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Midland, Abilene and San Angelo Announce West Texas Water Partnership

The cities of Midland, Abilene and San Angelo announced an alliance that will allow the cities to share water resources.

The cities of Midland, Abilene and San Angelo announced the West Texas Partnership Wednesday, an alliance that will allow the cities to share water resources and supply.

“It’s the beginning stages of addressing our long-term water issue,” Mayor of Midland Jerry Morales said.

The three mayors vowed to help each other in times of need and in times when the water is plentiful.

“If one of our sister cities, Abilene or San Angelo is in dire needs, then we can cut back our use and use what we have today,” Morales said.

The partnership was born as former Midland Mayor Wes Perry, Abilene Mayor Norm Archibald and San Angelo Mayor Dwain Morrison met for coffee to talk water.

“We got around the table and said, ‘hey, hey everybody what could we do together?’” Archibald said.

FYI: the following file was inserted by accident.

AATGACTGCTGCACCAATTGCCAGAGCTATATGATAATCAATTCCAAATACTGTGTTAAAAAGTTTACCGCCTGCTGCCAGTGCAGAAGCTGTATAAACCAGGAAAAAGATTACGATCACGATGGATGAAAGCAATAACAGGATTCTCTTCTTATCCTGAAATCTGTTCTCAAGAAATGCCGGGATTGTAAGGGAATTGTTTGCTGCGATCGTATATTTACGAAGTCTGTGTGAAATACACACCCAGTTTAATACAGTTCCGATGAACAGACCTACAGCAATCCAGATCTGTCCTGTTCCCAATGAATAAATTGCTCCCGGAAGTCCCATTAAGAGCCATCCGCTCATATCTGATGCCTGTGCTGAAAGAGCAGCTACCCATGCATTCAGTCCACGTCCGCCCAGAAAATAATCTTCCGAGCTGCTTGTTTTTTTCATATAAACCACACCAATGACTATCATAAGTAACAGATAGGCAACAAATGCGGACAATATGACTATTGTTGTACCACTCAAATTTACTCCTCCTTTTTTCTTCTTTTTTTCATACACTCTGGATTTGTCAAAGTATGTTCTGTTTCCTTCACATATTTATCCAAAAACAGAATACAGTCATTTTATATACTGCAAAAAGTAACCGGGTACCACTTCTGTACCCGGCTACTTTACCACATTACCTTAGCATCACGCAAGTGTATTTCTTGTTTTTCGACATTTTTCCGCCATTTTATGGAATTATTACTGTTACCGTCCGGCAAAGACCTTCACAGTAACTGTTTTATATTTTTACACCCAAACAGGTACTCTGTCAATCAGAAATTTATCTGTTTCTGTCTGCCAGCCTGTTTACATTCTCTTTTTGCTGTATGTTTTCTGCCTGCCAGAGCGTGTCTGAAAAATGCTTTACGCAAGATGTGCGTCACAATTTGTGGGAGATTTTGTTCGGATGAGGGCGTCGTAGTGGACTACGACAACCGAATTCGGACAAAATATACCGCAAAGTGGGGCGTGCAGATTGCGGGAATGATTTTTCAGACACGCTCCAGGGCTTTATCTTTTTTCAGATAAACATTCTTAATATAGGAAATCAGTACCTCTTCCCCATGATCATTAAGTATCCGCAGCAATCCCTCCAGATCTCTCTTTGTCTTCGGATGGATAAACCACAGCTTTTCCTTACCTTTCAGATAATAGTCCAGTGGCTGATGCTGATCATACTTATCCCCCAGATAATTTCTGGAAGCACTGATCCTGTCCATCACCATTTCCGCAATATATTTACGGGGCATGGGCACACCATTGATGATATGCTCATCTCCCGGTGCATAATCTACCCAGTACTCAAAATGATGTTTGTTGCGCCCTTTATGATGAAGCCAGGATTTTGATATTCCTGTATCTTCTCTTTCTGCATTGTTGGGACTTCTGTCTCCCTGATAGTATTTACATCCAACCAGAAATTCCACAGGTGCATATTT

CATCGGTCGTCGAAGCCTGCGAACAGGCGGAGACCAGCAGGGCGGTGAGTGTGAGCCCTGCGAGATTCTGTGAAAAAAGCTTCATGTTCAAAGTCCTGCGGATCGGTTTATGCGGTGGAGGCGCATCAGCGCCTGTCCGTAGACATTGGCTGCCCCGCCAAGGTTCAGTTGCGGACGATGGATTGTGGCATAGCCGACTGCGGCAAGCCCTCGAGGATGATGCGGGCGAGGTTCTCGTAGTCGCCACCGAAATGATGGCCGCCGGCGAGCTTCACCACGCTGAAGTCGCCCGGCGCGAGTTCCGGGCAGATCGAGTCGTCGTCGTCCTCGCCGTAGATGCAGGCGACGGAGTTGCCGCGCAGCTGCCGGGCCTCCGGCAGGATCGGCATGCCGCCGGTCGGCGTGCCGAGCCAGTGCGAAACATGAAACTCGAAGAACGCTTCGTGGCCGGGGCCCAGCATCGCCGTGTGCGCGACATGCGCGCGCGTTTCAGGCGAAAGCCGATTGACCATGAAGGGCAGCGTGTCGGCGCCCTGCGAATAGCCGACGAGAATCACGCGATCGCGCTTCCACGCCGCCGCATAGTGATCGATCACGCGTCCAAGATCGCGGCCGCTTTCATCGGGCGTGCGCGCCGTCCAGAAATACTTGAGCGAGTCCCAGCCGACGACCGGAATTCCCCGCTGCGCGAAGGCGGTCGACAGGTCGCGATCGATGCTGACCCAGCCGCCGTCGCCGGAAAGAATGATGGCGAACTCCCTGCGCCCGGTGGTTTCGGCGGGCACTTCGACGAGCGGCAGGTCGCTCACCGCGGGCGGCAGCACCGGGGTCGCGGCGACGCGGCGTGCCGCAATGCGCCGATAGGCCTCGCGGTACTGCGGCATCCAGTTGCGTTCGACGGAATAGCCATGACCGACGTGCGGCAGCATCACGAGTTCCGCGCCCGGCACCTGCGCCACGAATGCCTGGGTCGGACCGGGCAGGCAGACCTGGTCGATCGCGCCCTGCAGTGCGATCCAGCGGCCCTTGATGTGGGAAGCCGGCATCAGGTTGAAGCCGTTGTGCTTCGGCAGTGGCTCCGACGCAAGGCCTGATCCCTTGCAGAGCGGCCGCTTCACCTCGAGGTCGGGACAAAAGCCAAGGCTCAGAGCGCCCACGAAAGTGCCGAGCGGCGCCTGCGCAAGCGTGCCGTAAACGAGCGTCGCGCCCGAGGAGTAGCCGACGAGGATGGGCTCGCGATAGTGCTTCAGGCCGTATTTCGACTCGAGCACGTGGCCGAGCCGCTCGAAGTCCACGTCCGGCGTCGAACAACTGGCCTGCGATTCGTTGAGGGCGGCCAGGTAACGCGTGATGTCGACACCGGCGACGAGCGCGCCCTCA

As the three sat around the table, they decided to form the partnership and begin working together.

“We have been looking at sharing the pipelines or trading off water when one has it and the other doesn't because there is always a time of plenty,” Archibald said.

Morales continued the partnership after Perry left office and said he is willing to continue working in order to establish a 100-year water plan, in addition to the short-term plan already established.

“Midland is very fortunate that we have a 50 year supply in place,” Morales said. “We have addressed out short term with the T-bar, the Paul Davis and we still have the CRMWD.”

The partnership has not determined specifics on how it will go about for sharing the water, but the three mayors vowed to bring any projects before the voters.

“If we don’t have water for our future, all the jobs in the world won’t matter because we won’t have water for people,” Archibald said.

The three mayors said they invited neighboring cities to join the partnership, and have an “open door” for anyone willing to join.

“Together we do more than we do individually,” Archibald said. “We are all in this together. We are West Texas.”

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